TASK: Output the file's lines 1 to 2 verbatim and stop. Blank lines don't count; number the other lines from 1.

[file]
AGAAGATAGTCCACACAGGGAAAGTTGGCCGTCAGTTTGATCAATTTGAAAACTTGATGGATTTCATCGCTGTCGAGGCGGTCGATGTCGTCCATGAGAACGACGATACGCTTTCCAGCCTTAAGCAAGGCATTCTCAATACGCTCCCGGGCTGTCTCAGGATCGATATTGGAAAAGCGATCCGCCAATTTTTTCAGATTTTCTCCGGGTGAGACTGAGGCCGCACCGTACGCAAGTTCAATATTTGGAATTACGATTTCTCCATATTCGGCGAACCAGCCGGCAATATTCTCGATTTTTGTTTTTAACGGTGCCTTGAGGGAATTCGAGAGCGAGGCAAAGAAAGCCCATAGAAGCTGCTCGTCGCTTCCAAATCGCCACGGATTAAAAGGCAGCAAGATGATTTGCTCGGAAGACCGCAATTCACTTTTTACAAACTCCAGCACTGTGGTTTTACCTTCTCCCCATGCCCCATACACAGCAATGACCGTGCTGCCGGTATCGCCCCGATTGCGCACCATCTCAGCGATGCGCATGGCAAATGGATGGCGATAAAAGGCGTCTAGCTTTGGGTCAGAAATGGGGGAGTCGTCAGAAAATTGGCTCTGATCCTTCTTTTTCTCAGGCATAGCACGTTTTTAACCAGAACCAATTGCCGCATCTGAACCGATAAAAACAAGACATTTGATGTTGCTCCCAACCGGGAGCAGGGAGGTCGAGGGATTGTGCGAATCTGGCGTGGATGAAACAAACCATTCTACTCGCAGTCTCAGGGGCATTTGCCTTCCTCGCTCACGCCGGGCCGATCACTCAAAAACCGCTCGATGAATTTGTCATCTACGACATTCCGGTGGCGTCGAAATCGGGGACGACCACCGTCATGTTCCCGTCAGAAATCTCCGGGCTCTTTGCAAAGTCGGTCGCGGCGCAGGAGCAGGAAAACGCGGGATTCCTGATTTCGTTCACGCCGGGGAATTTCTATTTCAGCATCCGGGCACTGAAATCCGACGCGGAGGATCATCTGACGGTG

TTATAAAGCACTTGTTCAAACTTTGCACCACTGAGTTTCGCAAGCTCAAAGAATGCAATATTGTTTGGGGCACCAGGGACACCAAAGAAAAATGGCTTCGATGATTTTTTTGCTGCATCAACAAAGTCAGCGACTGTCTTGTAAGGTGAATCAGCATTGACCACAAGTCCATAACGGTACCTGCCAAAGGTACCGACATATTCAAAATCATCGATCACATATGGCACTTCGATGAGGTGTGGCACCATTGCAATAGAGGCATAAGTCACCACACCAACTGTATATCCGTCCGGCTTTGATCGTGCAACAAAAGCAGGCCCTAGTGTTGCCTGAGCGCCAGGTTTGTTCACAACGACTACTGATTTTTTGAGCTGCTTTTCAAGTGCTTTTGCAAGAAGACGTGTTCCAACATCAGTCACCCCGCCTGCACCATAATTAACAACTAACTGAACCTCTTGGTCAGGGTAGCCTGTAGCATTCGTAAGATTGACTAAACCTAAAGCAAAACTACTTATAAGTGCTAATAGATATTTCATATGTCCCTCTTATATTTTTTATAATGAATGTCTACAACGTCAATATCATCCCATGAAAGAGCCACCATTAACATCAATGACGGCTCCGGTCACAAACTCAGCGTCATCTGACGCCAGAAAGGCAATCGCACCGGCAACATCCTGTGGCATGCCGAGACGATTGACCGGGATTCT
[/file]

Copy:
AGAAGATAGTCCACACAGGGAAAGTTGGCCGTCAGTTTGATCAATTTGAAAACTTGATGGATTTCATCGCTGTCGAGGCGGTCGATGTCGTCCATGAGAACGACGATACGCTTTCCAGCCTTAAGCAAGGCATTCTCAATACGCTCCCGGGCTGTCTCAGGATCGATATTGGAAAAGCGATCCGCCAATTTTTTCAGATTTTCTCCGGGTGAGACTGAGGCCGCACCGTACGCAAGTTCAATATTTGGAATTACGATTTCTCCATATTCGGCGAACCAGCCGGCAATATTCTCGATTTTTGTTTTTAACGGTGCCTTGAGGGAATTCGAGAGCGAGGCAAAGAAAGCCCATAGAAGCTGCTCGTCGCTTCCAAATCGCCACGGATTAAAAGGCAGCAAGATGATTTGCTCGGAAGACCGCAATTCACTTTTTACAAACTCCAGCACTGTGGTTTTACCTTCTCCCCATGCCCCATACACAGCAATGACCGTGCTGCCGGTATCGCCCCGATTGCGCACCATCTCAGCGATGCGCATGGCAAATGGATGGCGATAAAAGGCGTCTAGCTTTGGGTCAGAAATGGGGGAGTCGTCAGAAAATTGGCTCTGATCCTTCTTTTTCTCAGGCATAGCACGTTTTTAACCAGAACCAATTGCCGCATCTGAACCGATAAAAACAAGACATTTGATGTTGCTCCCAACCGGGAGCAGGGAGGTCGAGGGATTGTGCGAATCTGGCGTGGATGAAACAAACCATTCTACTCGCAGTCTCAGGGGCATTTGCCTTCCTCGCTCACGCCGGGCCGATCACTCAAAAACCGCTCGATGAATTTGTCATCTACGACATTCCGGTGGCGTCGAAATCGGGGACGACCACCGTCATGTTCCCGTCAGAAATCTCCGGGCTCTTTGCAAAGTCGGTCGCGGCGCAGGAGCAGGAAAACGCGGGATTCCTGATTTCGTTCACGCCGGGGAATTTCTATTTCAGCATCCGGGCACTGAAATCCGACGCGGAGGATCATCTGACGGTG

TTATAAAGCACTTGTTCAAACTTTGCACCACTGAGTTTCGCAAGCTCAAAGAATGCAATATTGTTTGGGGCACCAGGGACACCAAAGAAAAATGGCTTCGATGATTTTTTTGCTGCATCAACAAAGTCAGCGACTGTCTTGTAAGGTGAATCAGCATTGACCACAAGTCCATAACGGTACCTGCCAAAGGTACCGACATATTCAAAATCATCGATCACATATGGCACTTCGATGAGGTGTGGCACCATTGCAATAGAGGCATAAGTCACCACACCAACTGTATATCCGTCCGGCTTTGATCGTGCAACAAAAGCAGGCCCTAGTGTTGCCTGAGCGCCAGGTTTGTTCACAACGACTACTGATTTTTTGAGCTGCTTTTCAAGTGCTTTTGCAAGAAGACGTGTTCCAACATCAGTCACCCCGCCTGCACCATAATTAACAACTAACTGAACCTCTTGGTCAGGGTAGCCTGTAGCATTCGTAAGATTGACTAAACCTAAAGCAAAACTACTTATAAGTGCTAATAGATATTTCATATGTCCCTCTTATATTTTTTATAATGAATGTCTACAACGTCAATATCATCCCATGAAAGAGCCACCATTAACATCAATGACGGCTCCGGTCACAAACTCAGCGTCATCTGACGCCAGAAAGGCAATCGCACCGGCAACATCCTGTGGCATGCCGAGACGATTGACCGGGATTCT